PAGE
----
Analysts say giving in to protester demands would make Mr. García seem weak and cast a cloud over a recently signed free-trade agreement with the U.S. Following the pact, the government enacted laws that opened up indigenous lands to development, changes that the indigenous groups oppose.
[CSW editorial comment: Analysts? These must be political or economic analysts, not social scientists or climate scientists studying the effect of rapid exploitation of oil and natural gas on our environment, our climate system, and the social fabric of Peru. The phrase “protester demands” implies that the tens of thousands of indigenous peoples were the aggressors, not the victims who stand to lose their lives, their land, and their very way of life going back thousands of years.]
But coming down too hard on the protesters could further radicalize the population in an area where the García administration is particularly unpopular. “They don’t want to go in too gung-ho,” says Julio Carrión, a political scientist at the University of Delaware. With an approval rating of about 30%, Mr. García, a former leftist who converted to investment-friendly economic policies, isn’t in a strong position to challenge public opinion, analysts say.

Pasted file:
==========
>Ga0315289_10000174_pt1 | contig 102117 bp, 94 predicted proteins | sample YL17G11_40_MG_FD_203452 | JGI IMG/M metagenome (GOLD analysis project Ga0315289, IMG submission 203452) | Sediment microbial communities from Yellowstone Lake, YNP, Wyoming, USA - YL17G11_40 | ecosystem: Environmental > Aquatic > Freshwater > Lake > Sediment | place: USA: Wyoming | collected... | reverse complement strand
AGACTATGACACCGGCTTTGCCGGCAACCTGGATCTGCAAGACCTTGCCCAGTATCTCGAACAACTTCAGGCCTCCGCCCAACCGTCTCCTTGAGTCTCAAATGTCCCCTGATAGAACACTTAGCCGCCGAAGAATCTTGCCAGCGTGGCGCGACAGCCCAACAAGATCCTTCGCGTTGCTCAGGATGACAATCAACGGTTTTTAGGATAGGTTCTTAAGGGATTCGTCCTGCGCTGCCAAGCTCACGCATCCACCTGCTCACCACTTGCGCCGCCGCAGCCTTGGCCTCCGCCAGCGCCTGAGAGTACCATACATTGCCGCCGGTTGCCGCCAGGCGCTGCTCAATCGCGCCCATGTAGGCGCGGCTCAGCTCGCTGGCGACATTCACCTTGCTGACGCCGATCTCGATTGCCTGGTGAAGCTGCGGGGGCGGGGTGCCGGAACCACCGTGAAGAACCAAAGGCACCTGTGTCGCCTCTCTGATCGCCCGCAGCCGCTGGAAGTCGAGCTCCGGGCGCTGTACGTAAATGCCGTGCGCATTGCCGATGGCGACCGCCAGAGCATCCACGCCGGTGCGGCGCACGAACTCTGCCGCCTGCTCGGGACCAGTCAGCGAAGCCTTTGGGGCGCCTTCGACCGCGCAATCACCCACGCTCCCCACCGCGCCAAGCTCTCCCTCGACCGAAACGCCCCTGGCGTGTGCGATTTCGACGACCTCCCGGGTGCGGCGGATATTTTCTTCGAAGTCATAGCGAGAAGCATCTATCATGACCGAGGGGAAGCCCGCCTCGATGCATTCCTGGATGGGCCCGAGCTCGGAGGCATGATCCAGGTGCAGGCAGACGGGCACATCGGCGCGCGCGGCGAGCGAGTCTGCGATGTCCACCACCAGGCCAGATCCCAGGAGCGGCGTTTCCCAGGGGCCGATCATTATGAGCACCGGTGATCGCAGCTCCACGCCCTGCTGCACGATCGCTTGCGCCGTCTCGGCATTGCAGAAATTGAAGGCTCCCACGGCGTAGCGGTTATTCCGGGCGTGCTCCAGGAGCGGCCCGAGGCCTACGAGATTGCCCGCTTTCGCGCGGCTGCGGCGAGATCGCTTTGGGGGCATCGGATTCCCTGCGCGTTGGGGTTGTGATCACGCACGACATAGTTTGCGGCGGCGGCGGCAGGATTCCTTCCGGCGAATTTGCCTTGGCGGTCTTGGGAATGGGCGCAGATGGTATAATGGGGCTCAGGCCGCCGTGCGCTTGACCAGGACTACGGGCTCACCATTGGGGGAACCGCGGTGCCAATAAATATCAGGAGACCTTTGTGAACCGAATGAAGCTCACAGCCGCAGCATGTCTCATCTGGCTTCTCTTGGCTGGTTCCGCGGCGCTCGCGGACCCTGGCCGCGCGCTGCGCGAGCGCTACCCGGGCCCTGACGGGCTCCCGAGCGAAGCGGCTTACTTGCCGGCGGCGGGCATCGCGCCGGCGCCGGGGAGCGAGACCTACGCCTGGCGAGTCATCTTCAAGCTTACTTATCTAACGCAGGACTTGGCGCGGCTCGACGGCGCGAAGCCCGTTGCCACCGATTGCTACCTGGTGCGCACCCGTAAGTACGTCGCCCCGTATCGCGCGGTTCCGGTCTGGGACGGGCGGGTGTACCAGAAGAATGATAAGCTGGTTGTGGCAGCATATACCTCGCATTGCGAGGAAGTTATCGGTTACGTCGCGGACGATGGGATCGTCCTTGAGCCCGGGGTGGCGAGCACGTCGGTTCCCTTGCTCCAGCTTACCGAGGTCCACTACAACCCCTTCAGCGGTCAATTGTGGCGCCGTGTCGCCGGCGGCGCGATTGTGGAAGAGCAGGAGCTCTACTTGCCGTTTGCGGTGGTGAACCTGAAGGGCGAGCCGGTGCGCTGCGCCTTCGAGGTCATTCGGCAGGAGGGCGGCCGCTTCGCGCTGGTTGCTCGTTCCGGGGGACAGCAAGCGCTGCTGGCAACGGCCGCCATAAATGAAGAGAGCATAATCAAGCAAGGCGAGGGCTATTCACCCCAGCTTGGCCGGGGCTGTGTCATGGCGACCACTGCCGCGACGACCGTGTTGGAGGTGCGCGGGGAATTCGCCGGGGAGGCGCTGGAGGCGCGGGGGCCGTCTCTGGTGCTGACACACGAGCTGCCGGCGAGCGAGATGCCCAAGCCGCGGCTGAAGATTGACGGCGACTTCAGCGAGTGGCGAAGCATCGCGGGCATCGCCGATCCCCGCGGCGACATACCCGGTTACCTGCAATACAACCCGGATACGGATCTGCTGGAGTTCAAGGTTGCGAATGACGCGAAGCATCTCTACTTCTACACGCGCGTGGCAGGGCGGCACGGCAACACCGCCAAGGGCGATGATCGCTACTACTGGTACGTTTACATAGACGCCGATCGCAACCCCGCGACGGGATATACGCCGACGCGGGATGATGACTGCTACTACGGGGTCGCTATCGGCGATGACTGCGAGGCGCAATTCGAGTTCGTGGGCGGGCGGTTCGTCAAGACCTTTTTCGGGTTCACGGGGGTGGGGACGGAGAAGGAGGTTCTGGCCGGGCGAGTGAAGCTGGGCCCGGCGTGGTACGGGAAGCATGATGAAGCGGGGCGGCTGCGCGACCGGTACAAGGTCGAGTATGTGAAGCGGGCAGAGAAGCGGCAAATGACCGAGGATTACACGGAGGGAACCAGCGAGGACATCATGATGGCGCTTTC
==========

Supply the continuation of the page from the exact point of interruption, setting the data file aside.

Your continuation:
Members of the García government are blaming the protest on outside agitators, including Peruvian leftist leader Ollanta Humala, who has ties to Venezuelan President Hugo Chávez.
[CSW editorial comment: The WSJ fails to mention that “leftist leader” Ollanta Humala ran against Garcia in the 2006 election, and won 47.5 % of the vote, vs. Garcia’s 52.6 %. The “ties” to Hugo Chávez refer to the fact that Chávez publicly supported Humala in the election; Humala has denied additional ties, according the wikipedia entry for Humala.]
Mr. Carrión says the García government didn’t involve the indigenous population in discussions before it implemented new development rules. “In the U.S., the whole debate and discussion happens before the legislation passes,” he says. “In Latin America, you start by passing a law, and then the discussion begins.”
The leader of the protesters, Alberto Pizango, has gone into hiding after a warrant was issued for his arrest on charges that include sedition, possession of weapons and homicide.